OKLAHOMA CITY - For the first time in at least 50 years, a democrat will represent Oklahoma City's 85th house district.
And, now, the democrats have their sights set higher.
Cyndi Munson defeated Chip Carter Tuesday night with 54 percent of the vote, winning the seat that includes part of The Village, Nichols Hills and Quail Creek.
"It's a very significant victory," said Sarah Baker, communications director for the Oklahoma Democratic Party. "There were a lot of people who said she couldn't do it just because she was a democrat."
It had been at least half a century since the 85th district went blue. Gov. Mary Fallin once held the seat.
Former Rep. David Dank defeated Munson for the seat just last year, but he passed away in April.
Munson won the special election to replace him and will serve the remainder of the term. She is up for election again in November 2016.
Her victory gives the democrats 30 seats in the house - to 71 republicans.
"Sure, the republicans have a super-majority, they still have control, but this is a prime example that people are waking up and paying attention to what is going on," Baker said. "It's a great energy boost for us."
Baker and the democrats are eyeing the 2016 election as an opportunity to take back even more seats when, she said, many republicans will reach their term limits. Munson's effective campaign is just another reason to be optimistic, she said.
"We know this works. It's worked in the past, and it's going to work again because, look, it worked here," she said. "And, if it worked here, it can work anywhere else in the state."
Political analysts said they were surprised to see Munson's victory, but the democrats had the perfect opportunity to seize the seat in a special election.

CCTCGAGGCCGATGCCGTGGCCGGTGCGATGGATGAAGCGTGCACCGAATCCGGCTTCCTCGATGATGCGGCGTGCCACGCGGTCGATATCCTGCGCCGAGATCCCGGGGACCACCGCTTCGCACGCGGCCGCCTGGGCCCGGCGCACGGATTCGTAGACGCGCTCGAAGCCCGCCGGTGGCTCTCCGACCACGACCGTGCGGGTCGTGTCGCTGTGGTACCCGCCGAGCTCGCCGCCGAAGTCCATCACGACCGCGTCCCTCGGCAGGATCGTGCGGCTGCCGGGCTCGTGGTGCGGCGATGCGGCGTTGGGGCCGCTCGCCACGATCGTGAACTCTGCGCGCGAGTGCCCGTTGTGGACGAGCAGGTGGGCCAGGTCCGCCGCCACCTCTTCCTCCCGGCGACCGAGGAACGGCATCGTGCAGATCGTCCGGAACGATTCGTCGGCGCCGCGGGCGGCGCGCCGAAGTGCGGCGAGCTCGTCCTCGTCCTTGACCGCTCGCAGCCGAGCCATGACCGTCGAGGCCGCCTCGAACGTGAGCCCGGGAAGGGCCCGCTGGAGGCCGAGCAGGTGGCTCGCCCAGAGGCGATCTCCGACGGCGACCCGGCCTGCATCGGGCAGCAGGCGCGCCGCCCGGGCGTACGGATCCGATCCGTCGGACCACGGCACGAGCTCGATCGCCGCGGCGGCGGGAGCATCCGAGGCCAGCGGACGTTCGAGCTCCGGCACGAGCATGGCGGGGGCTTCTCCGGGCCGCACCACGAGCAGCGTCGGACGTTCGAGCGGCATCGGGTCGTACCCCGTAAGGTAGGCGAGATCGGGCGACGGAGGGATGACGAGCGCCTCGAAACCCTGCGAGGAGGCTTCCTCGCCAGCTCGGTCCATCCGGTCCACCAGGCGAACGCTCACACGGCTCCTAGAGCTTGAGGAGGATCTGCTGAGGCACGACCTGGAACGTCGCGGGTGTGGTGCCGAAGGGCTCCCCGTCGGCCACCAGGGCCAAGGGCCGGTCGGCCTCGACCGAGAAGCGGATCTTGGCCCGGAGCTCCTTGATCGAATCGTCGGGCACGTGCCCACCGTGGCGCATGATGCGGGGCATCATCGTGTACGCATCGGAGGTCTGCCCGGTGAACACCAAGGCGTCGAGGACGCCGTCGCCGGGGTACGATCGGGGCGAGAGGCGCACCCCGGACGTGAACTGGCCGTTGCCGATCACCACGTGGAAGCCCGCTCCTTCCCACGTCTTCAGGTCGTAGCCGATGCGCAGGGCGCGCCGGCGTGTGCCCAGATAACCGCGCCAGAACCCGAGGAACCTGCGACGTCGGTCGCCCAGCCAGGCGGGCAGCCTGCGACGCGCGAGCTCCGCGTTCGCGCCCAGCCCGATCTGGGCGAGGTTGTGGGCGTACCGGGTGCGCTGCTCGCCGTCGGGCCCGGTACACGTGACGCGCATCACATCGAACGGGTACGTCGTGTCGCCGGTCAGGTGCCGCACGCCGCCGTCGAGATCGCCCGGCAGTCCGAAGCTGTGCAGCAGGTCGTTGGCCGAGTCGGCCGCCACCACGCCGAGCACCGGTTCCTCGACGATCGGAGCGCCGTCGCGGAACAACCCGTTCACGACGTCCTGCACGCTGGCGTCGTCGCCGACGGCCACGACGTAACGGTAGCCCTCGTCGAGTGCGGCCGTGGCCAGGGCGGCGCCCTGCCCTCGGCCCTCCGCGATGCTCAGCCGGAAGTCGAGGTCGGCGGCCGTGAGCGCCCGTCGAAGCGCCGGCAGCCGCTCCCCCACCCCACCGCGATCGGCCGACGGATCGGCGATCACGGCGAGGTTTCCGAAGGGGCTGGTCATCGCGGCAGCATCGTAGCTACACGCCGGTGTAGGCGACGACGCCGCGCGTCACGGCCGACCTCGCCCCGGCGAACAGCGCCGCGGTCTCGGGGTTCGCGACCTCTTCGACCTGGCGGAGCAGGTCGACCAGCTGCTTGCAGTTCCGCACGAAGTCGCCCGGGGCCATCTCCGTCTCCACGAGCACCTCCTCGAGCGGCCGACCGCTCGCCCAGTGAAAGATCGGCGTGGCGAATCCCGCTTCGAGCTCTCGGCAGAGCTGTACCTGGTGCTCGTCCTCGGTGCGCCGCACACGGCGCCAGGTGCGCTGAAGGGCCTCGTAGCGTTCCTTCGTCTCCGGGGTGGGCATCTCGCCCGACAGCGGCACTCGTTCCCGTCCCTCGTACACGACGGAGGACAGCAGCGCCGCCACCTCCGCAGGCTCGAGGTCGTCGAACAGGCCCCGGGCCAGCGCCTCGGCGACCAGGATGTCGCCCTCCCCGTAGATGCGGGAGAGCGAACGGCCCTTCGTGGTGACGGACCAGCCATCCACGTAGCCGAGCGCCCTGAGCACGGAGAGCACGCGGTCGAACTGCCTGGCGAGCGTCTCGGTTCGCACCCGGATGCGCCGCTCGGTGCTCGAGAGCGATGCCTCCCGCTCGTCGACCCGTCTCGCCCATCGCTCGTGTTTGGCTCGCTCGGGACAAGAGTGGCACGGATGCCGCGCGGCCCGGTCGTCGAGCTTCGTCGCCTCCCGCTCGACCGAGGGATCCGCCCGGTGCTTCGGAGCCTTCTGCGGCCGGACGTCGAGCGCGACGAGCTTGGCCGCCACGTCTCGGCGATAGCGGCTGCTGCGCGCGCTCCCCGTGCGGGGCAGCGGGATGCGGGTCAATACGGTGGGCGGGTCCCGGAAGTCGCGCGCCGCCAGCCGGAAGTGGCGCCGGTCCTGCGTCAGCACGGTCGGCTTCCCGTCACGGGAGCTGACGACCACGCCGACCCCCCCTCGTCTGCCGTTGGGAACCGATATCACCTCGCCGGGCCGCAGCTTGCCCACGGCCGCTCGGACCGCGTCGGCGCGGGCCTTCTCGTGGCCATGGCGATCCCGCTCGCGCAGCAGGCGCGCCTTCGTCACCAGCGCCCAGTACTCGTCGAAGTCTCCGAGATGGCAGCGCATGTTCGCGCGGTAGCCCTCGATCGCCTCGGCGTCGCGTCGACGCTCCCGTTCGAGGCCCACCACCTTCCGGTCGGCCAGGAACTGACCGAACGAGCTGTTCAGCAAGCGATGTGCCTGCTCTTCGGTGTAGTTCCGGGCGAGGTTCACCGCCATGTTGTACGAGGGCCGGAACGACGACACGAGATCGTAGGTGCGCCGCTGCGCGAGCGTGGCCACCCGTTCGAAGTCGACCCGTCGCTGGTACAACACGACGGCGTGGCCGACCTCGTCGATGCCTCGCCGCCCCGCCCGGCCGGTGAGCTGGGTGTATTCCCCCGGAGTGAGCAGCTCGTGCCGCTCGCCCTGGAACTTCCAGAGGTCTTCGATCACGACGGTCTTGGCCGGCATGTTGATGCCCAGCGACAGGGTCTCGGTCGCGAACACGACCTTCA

"The democrats were mobilized. They were probably excited about this election," said John Wood, who teaches in the University of Central Oklahoma's political science department. "The republicans just saw it as another election and maybe assumed we're going to win this one."
It didn't hurt to have a lower turnout - about 5,000 people or 20 percent of registered voters - or a candidate with name recognition after her defeat less than a year ago.
So, Wood is chalking the victory up to Munson's efforts not necessarily changing political attitudes. Republicans will still hold a 71-30 advantage in the chamber.
"I think that creates some excitement for [the democrats] and creates some hope," he said. "They see a win in their corner, and they haven't seen a lot of wins in their time."
Wood said the republicans haven't been helped by the resignation of chairman Randy Brogdon or a feisty presidential primary, but he doubts this victory will make much of a difference in the long-term political picture.
The Oklahoma Republican Party did not return a call seeking comment.
Munson supporters like Susan Adams said, even with her victory, there is a long road ahead, but they're optimistic about what the state's newest lawmaker can bring to the chamber.
"I feel like she'll give some new blood and some new ideas," Adams said. "She is one who does not seem to cater to special interest groups."